Maquiladora Revival…

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					Maquiladora Revival…?
An analysis by Crossborder Business Associates
July 2004


For several years, speculation has been rampant about the ability of Mexico’s maquiladora
industry to survive and continue its contribution to the country’s economic development. A
confluence of factors that hit the industry during 2000 and 2001 dealt the several major
blows: taxation uncertainty, NAFTA’s Article 303 (which threatened “elimination” of duty-
free status for non-NAFTA components), the U.S. economic recession, and wage inflation
in northern Mexican labor markets (especially for unskilled labor) – all of these damaged
the image and prospects for the industry. Growing global pressures from emerging
industrial centers like China have only contributed to many predictions about the demise of
maquiladoras.

But, with the apparent end of the U.S. recession, are we also seeing a revival in the
maquiladora industry? Early data from 2004 would argue an emphatic “yes”. In fact, an
initial analysis of First Quarter 2004 data gives several strong indications that the
maquiladora industry is already in the midst of a moderate turnaround. National
maquiladora employment has stabilized – fluctuating around the 1.06 million employment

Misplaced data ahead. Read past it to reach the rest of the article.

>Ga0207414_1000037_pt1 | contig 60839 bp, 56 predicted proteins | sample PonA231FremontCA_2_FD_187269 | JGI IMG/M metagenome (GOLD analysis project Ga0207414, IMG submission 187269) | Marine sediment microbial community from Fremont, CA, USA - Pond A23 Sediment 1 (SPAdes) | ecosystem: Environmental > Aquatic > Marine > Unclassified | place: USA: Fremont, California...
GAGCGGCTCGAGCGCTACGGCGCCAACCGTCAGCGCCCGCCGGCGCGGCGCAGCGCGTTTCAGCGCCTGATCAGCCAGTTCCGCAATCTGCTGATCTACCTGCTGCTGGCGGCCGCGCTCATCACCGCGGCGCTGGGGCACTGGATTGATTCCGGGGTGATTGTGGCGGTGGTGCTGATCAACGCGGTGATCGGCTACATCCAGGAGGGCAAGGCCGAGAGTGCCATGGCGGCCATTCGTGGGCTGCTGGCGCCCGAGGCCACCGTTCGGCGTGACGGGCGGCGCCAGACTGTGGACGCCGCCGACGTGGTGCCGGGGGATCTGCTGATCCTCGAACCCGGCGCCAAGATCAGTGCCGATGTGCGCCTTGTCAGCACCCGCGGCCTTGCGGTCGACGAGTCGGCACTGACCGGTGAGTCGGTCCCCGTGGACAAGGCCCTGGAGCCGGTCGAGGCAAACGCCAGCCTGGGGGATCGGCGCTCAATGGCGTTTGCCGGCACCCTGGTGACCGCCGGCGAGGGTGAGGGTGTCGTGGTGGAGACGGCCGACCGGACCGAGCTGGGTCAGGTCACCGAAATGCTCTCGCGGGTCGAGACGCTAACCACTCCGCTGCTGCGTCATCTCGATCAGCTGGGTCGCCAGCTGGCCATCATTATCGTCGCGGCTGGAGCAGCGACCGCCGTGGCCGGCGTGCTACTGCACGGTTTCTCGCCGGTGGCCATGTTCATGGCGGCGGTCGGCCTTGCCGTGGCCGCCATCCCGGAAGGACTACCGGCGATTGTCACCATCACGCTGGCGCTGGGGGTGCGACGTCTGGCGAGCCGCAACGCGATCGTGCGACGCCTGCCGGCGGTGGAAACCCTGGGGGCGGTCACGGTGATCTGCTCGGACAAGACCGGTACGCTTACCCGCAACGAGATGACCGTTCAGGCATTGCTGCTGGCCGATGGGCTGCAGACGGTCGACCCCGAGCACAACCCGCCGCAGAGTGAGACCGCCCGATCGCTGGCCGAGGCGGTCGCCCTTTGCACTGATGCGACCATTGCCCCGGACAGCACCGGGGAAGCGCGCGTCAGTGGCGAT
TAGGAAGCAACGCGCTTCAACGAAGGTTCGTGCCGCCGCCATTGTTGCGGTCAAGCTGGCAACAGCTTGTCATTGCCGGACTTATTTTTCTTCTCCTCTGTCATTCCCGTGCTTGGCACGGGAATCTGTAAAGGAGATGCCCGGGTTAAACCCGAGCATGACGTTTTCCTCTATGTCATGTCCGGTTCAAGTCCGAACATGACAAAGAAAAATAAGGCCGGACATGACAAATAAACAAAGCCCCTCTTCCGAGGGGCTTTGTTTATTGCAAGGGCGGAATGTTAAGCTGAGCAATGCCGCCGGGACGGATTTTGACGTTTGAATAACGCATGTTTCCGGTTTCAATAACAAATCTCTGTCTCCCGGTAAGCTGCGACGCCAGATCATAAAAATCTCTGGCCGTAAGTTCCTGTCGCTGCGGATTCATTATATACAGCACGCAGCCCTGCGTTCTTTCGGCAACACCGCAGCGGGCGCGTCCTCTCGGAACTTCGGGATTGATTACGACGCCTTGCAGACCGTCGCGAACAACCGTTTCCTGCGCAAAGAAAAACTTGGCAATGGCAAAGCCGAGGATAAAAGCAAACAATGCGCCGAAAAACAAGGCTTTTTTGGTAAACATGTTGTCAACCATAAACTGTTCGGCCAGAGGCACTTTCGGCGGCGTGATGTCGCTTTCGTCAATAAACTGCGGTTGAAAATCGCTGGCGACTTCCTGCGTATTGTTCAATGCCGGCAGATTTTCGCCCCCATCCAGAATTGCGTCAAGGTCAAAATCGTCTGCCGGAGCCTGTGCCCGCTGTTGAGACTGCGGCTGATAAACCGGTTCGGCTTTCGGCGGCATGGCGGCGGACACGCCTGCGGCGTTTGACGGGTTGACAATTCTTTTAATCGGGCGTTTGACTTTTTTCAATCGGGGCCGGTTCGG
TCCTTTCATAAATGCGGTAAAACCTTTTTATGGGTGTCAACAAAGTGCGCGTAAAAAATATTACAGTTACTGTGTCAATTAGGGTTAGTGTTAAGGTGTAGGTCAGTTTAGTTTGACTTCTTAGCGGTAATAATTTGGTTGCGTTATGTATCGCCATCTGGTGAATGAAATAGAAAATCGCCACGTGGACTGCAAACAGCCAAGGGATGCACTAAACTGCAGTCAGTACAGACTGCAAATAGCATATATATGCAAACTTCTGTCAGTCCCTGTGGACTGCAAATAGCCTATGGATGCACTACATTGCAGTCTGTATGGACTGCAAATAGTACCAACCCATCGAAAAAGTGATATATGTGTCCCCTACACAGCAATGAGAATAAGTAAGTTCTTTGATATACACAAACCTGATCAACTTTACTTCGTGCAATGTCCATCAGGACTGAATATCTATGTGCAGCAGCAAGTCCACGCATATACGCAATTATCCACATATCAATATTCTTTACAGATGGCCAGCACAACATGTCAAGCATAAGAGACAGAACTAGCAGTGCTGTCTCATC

level (+/- 20,000 positions) for the past two years. Although the number of firms has not
increased significantly above its low point, the number of employees per firm is increasing
– indicating some consolidation and growth for those companies that made it through
recent industry disruptions.

Sectoral Improvements?

Certain sectors – including electric & electronic accessories, assembly of electric and
electronic machinery, chemical products, and furniture – all had positive employment
increases since March 2003. These sectoral improvements are important, since 85% of
maquiladora employment losses (about 220,000 positions) occurred in only five industry
sectors: electric/electronic
accessories, textiles &                     Maquiladora Trends: National & Selected Industries (1996-2004)
clothing, assembly of
                                      1,200                                                4,000
electric/electronic equipment,
furniture, and toys/sporting          1,000
                                                                                           3,500

goods. Notably, four of these                                                              3,000

have had employment stability           800